So that's what I did. I washed my batch of tomatoes, chopped them roughly, removed any really seriously woody core pieces, and went at the remaining tomatoes with the immersion blender. Then I cooked the resulting slurry into delicious tomato sauce, ladled it into jars with the requisite lemon juice, and canned it all.
It worked very well indeed.
Since I already know how to puree things with the immersion blender, there wasn't very much to learn here per se. I just made sure to keep the head of the blender submerged, so I didn't accidentally splort random tomato bits all over the kitchen.
I also had to work in batches, so as not to overheat the blender. This is for sure the only time I've ever had to even think about that consideration when using our very nice and heavy-duty immersion blender! If I'd cooked the sauce down for a while and then pureed it, I think the overheating issue would have been less of a problem. But even so, the results were excellent.
This sauce cooked down a whole lot faster than the previous skinless batch. That is a real benefit when it's a minimum of 85F in your kitchen and you want to get past the heat portion of the day as swiftly as possible. You have to love fiber and pectin at work.
Even though this method defaulted to include skin and seeds, I was really happy with the finished sauce.
Tomato sauce showdown results
- no seeds or skins in the sauce
- minimal prep required
- fast pureeing time
- long cooking time: 4-5 hrs
- technically fiddly, with lots of required setup
- equipment will not overheat
- can use grape and cherry tomatoes along with standard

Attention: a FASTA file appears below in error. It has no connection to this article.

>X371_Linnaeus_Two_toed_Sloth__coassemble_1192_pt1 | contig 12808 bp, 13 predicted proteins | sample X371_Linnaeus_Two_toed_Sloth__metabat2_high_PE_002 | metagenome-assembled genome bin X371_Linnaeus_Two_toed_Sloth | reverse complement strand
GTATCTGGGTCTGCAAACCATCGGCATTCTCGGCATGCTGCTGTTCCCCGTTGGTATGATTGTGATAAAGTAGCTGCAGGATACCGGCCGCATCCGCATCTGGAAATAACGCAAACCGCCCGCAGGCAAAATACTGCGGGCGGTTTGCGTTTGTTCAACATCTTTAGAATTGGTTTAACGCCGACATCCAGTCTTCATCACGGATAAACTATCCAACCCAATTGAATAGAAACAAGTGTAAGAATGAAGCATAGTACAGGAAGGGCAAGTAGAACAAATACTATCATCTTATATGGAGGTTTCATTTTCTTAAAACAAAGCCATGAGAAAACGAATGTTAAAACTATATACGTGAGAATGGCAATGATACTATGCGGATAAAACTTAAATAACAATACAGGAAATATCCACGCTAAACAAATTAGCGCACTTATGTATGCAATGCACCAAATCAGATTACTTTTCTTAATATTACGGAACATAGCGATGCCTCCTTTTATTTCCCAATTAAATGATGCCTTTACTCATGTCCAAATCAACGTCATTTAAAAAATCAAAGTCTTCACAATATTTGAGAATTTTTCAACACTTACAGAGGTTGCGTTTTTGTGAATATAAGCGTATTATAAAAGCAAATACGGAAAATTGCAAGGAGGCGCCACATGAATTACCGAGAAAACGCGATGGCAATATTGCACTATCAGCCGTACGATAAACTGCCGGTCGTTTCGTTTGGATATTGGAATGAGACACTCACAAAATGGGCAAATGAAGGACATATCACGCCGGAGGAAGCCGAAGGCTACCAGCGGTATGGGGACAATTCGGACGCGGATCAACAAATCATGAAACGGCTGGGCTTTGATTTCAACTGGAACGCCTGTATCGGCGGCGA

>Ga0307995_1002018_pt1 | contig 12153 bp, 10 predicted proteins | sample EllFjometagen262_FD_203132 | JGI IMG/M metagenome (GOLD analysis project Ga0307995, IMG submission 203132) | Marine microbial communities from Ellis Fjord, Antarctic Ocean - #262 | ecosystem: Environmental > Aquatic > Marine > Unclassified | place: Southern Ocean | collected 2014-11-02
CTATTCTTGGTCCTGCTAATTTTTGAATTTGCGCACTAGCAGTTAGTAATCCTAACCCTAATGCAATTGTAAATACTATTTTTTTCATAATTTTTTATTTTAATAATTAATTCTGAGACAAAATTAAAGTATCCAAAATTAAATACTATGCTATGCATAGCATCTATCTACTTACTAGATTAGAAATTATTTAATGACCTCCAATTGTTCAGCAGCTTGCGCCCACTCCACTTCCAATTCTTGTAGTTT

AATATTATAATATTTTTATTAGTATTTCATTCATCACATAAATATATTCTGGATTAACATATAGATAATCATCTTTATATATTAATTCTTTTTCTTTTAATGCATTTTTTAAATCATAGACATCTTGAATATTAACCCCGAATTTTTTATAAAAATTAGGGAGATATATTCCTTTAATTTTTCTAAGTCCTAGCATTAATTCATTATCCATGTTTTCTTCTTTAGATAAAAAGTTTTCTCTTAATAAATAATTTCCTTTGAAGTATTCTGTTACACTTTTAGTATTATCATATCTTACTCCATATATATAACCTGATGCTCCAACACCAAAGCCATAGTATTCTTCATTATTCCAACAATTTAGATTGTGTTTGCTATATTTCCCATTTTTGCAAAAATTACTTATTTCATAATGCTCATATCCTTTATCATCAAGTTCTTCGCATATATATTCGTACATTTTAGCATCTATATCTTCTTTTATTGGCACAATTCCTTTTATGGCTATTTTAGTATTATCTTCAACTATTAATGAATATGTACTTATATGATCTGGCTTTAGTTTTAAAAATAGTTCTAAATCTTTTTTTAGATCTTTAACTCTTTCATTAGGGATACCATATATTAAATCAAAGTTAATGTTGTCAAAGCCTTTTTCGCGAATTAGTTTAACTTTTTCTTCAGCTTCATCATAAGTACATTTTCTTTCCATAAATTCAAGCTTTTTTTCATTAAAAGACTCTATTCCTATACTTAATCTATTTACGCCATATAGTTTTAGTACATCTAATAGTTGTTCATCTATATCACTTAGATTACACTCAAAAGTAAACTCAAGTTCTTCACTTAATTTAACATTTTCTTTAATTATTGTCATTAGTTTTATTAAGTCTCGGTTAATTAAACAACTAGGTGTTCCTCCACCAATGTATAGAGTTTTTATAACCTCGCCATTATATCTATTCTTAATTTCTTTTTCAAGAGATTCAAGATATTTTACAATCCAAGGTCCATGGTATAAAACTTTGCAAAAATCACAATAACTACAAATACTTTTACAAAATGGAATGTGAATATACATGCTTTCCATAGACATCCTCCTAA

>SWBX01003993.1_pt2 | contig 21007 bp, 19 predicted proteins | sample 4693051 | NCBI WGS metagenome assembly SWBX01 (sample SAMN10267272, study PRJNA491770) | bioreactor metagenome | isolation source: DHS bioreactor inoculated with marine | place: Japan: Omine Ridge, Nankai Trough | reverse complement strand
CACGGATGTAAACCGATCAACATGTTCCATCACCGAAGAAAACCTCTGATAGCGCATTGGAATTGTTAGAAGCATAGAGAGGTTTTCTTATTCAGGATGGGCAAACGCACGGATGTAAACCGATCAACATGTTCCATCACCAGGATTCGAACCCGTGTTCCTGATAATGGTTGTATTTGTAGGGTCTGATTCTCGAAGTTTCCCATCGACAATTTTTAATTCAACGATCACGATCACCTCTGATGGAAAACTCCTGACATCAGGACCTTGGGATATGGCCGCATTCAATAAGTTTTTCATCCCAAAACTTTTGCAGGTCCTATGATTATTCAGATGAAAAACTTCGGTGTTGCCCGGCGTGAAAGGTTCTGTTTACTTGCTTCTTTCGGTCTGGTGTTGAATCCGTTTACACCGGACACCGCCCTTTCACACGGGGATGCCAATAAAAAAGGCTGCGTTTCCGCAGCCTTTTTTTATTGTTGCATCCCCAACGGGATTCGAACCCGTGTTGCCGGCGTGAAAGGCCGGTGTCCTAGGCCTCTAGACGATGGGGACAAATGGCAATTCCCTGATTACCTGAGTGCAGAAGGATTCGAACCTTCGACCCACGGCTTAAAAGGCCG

- medium to high cleanup
- bulky equipment
- single-use, at least for the time being (maybe I will make applesauce sometime?)
- peels and seeds provide ingredients for convenient side-effect broth
- tiny seed and skin bits in the sauce
- slightly more than minimal prep required, but still not very much
- fast pureeing time
- faster (but still fairly long) cooking time: 2+ hrs
- not fiddly; no setup
- equipment can overheat; breaks are required
- can use grape and cherry tomatoes along with standard
- low cleanup
- more compact equipment
- definitely multi-use
- no secondary products produced
As long as no one cares about teeny tiny seed and skin bits -- and so far, I don't -- the winner is the immersion blender. Of course, if you cared very much about such a thing, it would be possible to strain your sauce after cooking it -- but I am just not going to go to that kind of effort unless I see a real need.
The other real issue is overheating your equipment. No one wants to blow out a blender just to get tomatoes processed into sauce. So if you're making a really huge batch, or don't have the time to take breaks between pureeing batches of tomatoes, the manual strainer is probably the best bet.
The end product is great either way, so choose what works for you.
How do you process your tomatoes before canning? What favorite tools do you use?
18 September 2014
Migas! Migas are the best. Who doesn't love spicy scrambled eggs mixed with crispy corn tortillas? I ask you.
One of the best things about migas is how you can customize them with whatever veg you like. We've been concentrating on the all-powerful tomato, but that's not the only late summer vegetable still at its peak. How about the last of the fresh summer corn? How about an assortment of beautiful peppers? How about lots and lots of beautiful fresh cilantro -- or green onion, for those of you? YES.
I used farmer's market corn, a seriously gorgeous, heavy red bell pepper from our garden, and a shiny poblano and a big handful of cilantro from our CSA box. And what a delightful breakfast they made.